Juan Cole in Informed Comment:
1. Contemporary political campaigns in the US depend heavily on television commercials. In the UK these ads are restricted, and in Norway they are banned. Consider banning them. But whatever you do, do not let your private television channels charge money for campaign advertisements. Television advertisements account for 80-90 percent of the cost of a senate or presidential campaign in the US, and the next presidential campaign will cost each candidate $1 billion. The only way a candidate can win is to fall captive to the billionaires and their corporations, leaving the people powerless and victimized by the ultra-wealthy. Consider putting a ban on paid radio and television political ads in the constitution, because otherwise if it is only a statute, the wealthy will try to buy the legislature so as to overturn it.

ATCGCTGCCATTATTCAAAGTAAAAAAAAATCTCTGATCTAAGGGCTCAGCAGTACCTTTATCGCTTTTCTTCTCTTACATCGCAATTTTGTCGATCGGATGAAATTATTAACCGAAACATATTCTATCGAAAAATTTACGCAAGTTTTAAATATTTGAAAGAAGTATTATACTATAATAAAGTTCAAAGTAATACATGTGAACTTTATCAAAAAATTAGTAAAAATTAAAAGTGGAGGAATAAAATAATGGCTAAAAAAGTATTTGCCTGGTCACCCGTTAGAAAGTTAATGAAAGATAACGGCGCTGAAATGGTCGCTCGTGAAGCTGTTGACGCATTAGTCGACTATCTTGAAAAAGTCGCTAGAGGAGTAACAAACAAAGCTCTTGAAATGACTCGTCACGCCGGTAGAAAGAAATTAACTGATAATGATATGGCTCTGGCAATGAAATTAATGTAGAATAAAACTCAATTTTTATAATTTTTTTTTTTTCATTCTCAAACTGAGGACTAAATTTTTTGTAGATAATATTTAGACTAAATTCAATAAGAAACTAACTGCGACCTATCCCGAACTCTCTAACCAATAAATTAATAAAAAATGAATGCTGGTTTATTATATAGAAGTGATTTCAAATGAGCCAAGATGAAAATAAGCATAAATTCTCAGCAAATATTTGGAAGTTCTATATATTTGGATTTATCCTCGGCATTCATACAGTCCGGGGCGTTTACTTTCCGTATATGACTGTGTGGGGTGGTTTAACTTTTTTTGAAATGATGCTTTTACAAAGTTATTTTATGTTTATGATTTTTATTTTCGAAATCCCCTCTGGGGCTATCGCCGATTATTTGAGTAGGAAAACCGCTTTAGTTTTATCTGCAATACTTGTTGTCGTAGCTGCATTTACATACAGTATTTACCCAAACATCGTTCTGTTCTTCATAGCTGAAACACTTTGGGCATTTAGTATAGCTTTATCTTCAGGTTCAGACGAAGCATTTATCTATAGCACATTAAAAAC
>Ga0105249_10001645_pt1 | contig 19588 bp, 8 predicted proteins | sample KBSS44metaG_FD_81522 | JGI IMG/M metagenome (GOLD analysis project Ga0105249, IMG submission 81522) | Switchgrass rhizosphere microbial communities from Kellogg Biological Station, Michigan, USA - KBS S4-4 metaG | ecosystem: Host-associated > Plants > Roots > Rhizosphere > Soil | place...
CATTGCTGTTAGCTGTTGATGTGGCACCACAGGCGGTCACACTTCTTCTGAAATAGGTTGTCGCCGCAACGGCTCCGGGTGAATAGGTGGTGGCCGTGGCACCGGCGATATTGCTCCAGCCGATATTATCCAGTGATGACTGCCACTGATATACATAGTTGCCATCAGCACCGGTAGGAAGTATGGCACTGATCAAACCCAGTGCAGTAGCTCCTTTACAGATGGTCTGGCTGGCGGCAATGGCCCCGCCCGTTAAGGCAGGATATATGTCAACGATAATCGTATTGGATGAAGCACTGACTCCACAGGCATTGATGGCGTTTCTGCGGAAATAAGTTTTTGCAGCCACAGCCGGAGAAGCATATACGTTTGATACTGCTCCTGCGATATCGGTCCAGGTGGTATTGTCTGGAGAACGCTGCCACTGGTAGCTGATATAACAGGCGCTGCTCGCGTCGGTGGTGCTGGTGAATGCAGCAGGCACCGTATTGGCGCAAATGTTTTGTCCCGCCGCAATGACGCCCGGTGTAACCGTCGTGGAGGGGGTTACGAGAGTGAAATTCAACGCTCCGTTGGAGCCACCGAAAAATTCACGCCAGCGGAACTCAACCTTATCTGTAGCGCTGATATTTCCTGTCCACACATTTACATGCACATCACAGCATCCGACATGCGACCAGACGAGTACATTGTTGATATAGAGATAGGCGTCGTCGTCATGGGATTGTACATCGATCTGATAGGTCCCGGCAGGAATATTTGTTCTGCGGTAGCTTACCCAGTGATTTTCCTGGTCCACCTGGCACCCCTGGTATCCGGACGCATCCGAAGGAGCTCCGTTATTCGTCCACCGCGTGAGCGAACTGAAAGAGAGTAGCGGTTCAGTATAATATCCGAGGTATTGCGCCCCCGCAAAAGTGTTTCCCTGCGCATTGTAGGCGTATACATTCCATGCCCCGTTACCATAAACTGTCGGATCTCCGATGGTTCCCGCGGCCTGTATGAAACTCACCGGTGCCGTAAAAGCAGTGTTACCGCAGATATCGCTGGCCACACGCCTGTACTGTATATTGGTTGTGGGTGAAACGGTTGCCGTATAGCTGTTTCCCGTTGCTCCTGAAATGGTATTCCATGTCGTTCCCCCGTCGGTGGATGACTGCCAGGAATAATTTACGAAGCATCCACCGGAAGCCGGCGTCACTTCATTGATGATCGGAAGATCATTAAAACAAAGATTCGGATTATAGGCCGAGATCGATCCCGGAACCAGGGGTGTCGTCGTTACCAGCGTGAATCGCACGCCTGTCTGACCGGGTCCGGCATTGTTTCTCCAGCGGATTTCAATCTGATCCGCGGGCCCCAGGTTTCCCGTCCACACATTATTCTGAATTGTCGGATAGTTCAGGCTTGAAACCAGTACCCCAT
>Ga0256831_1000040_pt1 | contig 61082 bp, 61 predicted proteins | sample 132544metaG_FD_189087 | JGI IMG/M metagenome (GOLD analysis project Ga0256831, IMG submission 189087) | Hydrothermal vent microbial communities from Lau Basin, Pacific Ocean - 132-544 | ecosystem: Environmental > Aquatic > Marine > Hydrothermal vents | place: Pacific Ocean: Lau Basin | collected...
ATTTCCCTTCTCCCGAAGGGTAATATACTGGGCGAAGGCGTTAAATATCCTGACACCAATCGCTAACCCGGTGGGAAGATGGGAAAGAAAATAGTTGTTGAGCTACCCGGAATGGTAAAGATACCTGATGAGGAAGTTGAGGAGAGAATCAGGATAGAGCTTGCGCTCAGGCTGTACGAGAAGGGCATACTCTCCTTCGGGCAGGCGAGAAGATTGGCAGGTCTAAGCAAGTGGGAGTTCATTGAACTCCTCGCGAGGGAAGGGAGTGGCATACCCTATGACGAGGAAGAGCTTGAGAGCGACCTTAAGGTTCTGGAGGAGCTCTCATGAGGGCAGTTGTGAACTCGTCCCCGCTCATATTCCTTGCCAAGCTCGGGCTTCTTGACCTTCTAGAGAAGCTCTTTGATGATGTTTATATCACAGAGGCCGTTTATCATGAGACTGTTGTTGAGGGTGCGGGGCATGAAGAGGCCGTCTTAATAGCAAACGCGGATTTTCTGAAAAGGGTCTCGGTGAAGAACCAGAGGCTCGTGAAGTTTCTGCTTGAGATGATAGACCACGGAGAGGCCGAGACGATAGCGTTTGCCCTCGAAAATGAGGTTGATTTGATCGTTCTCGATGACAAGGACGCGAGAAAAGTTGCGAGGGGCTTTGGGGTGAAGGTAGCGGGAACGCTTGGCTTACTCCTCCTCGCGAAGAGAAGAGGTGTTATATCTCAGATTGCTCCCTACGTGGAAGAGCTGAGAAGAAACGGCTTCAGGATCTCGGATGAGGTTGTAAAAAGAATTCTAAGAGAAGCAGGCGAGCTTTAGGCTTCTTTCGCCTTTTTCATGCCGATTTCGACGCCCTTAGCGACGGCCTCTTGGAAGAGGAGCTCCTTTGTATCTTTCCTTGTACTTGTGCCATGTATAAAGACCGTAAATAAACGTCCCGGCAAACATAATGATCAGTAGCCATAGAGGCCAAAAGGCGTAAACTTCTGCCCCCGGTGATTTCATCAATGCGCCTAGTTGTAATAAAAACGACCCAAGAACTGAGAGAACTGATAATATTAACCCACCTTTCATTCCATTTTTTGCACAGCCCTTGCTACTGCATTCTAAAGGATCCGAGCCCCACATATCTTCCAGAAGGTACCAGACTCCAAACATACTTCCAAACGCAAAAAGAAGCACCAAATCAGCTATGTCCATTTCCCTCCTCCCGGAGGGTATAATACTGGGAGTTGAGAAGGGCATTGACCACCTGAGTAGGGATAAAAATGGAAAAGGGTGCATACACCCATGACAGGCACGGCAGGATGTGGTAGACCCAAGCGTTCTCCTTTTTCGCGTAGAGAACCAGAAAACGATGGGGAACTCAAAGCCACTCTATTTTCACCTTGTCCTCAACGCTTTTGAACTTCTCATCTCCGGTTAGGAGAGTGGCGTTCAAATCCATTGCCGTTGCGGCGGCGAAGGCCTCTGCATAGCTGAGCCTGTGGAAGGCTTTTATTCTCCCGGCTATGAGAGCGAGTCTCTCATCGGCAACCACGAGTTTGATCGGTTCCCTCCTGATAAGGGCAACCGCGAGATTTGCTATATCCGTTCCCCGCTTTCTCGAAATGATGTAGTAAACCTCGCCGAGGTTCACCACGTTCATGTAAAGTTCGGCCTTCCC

2. Do not hold your elections on work days. America’s robber barons put elections on Tuesdays in order to discourage workers, including the working poor, from voting. In many democracies, the poor do vote, as in India, but in the US they have been largely successfully discouraged from doing so. Policies are therefore mainly made for the wealthy few, ruining the lives of millions of workers. France, in contrast, holds its elections on Sundays. In the first round of the 2007 French presidential election, 84% of the electorate turned out. In contrast, in the hotly contested and epochal 2008 presidential election in the US, the turnout was only 64%.
3. Have compulsory, government-run voter registration at age 18 or whatever the voting age is. Voluntary voter registration, especially when it must be undertaken months before the polls, is just a way of discouraging citizens from voting. This voluntary system is favored by the wealthy and the racists in the United States, who consistently oppose efforts to make it easier to register. Compulsory voter registration is correlated with high electoral turnout.